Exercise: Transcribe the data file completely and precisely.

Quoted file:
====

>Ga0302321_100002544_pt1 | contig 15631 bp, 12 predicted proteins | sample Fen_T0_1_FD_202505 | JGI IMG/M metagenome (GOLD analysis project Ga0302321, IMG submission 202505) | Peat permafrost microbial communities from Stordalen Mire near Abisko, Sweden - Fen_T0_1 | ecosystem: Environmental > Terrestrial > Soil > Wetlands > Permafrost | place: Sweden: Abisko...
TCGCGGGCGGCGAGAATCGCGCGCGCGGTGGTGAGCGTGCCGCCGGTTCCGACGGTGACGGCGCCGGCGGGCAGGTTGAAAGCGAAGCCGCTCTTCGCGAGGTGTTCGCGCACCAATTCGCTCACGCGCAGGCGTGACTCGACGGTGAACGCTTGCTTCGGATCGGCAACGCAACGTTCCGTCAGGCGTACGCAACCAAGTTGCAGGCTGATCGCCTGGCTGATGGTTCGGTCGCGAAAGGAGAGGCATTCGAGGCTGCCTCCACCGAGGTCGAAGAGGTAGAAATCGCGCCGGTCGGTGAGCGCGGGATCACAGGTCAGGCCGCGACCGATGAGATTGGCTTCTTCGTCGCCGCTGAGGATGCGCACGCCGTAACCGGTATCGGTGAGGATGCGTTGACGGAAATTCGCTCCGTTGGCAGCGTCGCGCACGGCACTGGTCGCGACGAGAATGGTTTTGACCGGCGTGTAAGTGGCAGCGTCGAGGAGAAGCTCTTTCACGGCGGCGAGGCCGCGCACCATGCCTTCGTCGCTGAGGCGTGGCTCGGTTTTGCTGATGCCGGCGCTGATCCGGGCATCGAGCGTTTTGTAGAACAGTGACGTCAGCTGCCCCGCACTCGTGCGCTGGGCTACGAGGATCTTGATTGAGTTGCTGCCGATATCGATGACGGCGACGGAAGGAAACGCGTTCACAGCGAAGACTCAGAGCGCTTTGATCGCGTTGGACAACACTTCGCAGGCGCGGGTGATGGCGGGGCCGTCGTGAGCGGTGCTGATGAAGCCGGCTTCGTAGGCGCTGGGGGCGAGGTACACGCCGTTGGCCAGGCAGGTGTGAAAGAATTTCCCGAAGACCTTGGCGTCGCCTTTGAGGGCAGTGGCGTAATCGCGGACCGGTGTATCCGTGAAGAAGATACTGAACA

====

>Ga0302321_100002544_pt1 | contig 15631 bp, 12 predicted proteins | sample Fen_T0_1_FD_202505 | JGI IMG/M metagenome (GOLD analysis project Ga0302321, IMG submission 202505) | Peat permafrost microbial communities from Stordalen Mire near Abisko, Sweden - Fen_T0_1 | ecosystem: Environmental > Terrestrial > Soil > Wetlands > Permafrost | place: Sweden: Abisko...
TCGCGGGCGGCGAGAATCGCGCGCGCGGTGGTGAGCGTGCCGCCGGTTCCGACGGTGACGGCGCCGGCGGGCAGGTTGAAAGCGAAGCCGCTCTTCGCGAGGTGTTCGCGCACCAATTCGCTCACGCGCAGGCGTGACTCGACGGTGAACGCTTGCTTCGGATCGGCAACGCAACGTTCCGTCAGGCGTACGCAACCAAGTTGCAGGCTGATCGCCTGGCTGATGGTTCGGTCGCGAAAGGAGAGGCATTCGAGGCTGCCTCCACCGAGGTCGAAGAGGTAGAAATCGCGCCGGTCGGTGAGCGCGGGATCACAGGTCAGGCCGCGACCGATGAGATTGGCTTCTTCGTCGCCGCTGAGGATGCGCACGCCGTAACCGGTATCGGTGAGGATGCGTTGACGGAAATTCGCTCCGTTGGCAGCGTCGCGCACGGCACTGGTCGCGACGAGAATGGTTTTGACCGGCGTGTAAGTGGCAGCGTCGAGGAGAAGCTCTTTCACGGCGGCGAGGCCGCGCACCATGCCTTCGTCGCTGAGGCGTGGCTCGGTTTTGCTGATGCCGGCGCTGATCCGGGCATCGAGCGTTTTGTAGAACAGTGACGTCAGCTGCCCCGCACTCGTGCGCTGGGCTACGAGGATCTTGATTGAGTTGCTGCCGATATCGATGACGGCGACGGAAGGAAACGCGTTCACAGCGAAGACTCAGAGCGCTTTGATCGCGTTGGACAACACTTCGCAGGCGCGGGTGATGGCGGGGCCGTCGTGAGCGGTGCTGATGAAGCCGGCTTCGTAGGCGCTGGGGGCGAGGTACACGCCGTTGGCCAGGCAGGTGTGAAAGAATTTCCCGAAGACCTTGGCGTCGCCTTTGAGGGCAGTGGCGTAATCGCGGACCGGTGTATCCGTGAAGAAGATACTGAACA